Blast is a complex product of the detonation of an explosive device and its effects can be categorised into four groups. Primary blast refers to the effects of a rapid increase in pressure, particularly affecting body organs containing air, i.e. ears, lungs and gastrointestinal tract. Whilst primary blast can cause fatalities, there is also significant risk of debilitating physical injuries such as Blast Lung and also mental injuries. Secondary blast refers to fragmentation, both primary and secondary. Tertiary blast refers to the effects of the blast wind which results in displacement of the body as well as possible traumatic amputation. Quaternary blast refers to the effects of the heat and flame of the fireball. Manufacturers need to take into account all of these aspects and undertake rigorous and extensive testing. NIJ 0117.01 specifies a single blast trial 0.567kg C4 @0.6m kneeling. However, some manufacturers go beyond this. NP Aerospace tests against 4 scenarios: 0.567kg C4 @0.6m kneeling, 1kg PE4 @1m standing, 2kg PE4 @2m standing and 10kg PE4 @3m standing as each can affect the body differently.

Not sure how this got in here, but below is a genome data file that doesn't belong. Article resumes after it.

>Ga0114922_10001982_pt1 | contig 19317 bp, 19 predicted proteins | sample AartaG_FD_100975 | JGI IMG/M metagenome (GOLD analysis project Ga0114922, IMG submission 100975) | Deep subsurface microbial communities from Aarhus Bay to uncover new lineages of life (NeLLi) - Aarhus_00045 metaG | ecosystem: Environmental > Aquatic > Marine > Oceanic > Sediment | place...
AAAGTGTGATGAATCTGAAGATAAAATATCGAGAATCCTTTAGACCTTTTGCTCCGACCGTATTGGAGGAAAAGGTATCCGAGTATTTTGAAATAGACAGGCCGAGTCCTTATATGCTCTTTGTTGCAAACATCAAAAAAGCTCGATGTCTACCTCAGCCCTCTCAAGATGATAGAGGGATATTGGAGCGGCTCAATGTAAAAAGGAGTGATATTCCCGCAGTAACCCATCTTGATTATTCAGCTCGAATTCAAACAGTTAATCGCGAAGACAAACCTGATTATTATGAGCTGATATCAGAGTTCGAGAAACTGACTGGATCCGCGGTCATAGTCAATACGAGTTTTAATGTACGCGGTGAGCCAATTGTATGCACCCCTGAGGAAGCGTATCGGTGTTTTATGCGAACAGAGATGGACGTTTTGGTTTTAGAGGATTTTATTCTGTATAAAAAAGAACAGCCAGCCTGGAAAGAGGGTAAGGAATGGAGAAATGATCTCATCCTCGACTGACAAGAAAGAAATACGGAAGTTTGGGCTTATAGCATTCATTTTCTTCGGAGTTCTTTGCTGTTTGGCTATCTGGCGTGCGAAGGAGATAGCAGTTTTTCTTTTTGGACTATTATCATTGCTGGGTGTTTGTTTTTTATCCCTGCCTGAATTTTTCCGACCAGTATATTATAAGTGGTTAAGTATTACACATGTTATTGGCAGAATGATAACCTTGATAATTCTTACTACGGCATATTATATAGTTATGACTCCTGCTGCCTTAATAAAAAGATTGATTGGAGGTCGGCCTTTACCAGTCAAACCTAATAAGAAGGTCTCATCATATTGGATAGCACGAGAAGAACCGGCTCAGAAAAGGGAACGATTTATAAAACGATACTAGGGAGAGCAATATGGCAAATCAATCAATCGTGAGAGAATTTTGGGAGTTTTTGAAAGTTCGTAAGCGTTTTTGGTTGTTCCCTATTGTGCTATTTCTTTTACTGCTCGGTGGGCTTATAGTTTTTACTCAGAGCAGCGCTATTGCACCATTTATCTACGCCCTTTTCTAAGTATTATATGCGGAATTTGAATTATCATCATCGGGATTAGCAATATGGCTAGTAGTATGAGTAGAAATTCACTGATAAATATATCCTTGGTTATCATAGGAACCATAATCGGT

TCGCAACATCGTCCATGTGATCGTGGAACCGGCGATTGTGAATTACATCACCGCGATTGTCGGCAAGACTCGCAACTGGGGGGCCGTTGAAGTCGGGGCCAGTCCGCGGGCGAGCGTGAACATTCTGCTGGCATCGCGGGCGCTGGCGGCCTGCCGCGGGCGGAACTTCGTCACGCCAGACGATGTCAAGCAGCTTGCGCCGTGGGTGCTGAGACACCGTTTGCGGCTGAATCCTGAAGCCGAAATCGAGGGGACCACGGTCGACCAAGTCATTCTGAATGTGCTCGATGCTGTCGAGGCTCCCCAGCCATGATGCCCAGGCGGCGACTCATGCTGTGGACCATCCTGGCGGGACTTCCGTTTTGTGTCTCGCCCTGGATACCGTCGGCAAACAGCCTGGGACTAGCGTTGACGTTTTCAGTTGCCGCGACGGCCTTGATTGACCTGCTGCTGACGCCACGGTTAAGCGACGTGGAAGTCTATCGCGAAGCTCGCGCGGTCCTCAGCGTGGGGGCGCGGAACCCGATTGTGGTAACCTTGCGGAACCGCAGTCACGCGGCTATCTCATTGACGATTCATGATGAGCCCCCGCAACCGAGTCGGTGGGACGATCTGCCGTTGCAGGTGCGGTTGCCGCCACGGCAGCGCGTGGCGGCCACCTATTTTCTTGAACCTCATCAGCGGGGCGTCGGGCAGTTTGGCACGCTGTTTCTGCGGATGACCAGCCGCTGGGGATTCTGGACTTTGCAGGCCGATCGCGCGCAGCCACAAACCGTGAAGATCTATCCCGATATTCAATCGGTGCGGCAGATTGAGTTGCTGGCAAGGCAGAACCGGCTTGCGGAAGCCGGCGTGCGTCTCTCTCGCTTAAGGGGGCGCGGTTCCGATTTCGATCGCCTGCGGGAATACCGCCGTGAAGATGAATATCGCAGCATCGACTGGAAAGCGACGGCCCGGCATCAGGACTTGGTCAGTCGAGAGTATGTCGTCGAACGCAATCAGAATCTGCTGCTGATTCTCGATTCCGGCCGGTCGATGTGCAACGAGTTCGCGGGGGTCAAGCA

Survivability and the Bowen Curve
In order to standardise and compare testing, manufacturers use different methods of measuring data. The most common being Blast Overpressure reduction, where pressure sensors are placed both inside the suit (typically at the lung and ear) and compared to external reference sensors to calculate the suit’s effectiveness against the harmful effects of peak pressure. Blast overpressure can be plotted on the Bowen Curve, which offers a measure of the probability of survivability due to lung injury for operators wearing EOD Suits. This was established in the titled paper ‘Estimate of man’s tolerance to the direct effects of air pressure’. The advantage of the Bowen Curve is that it provides qualitative data which suit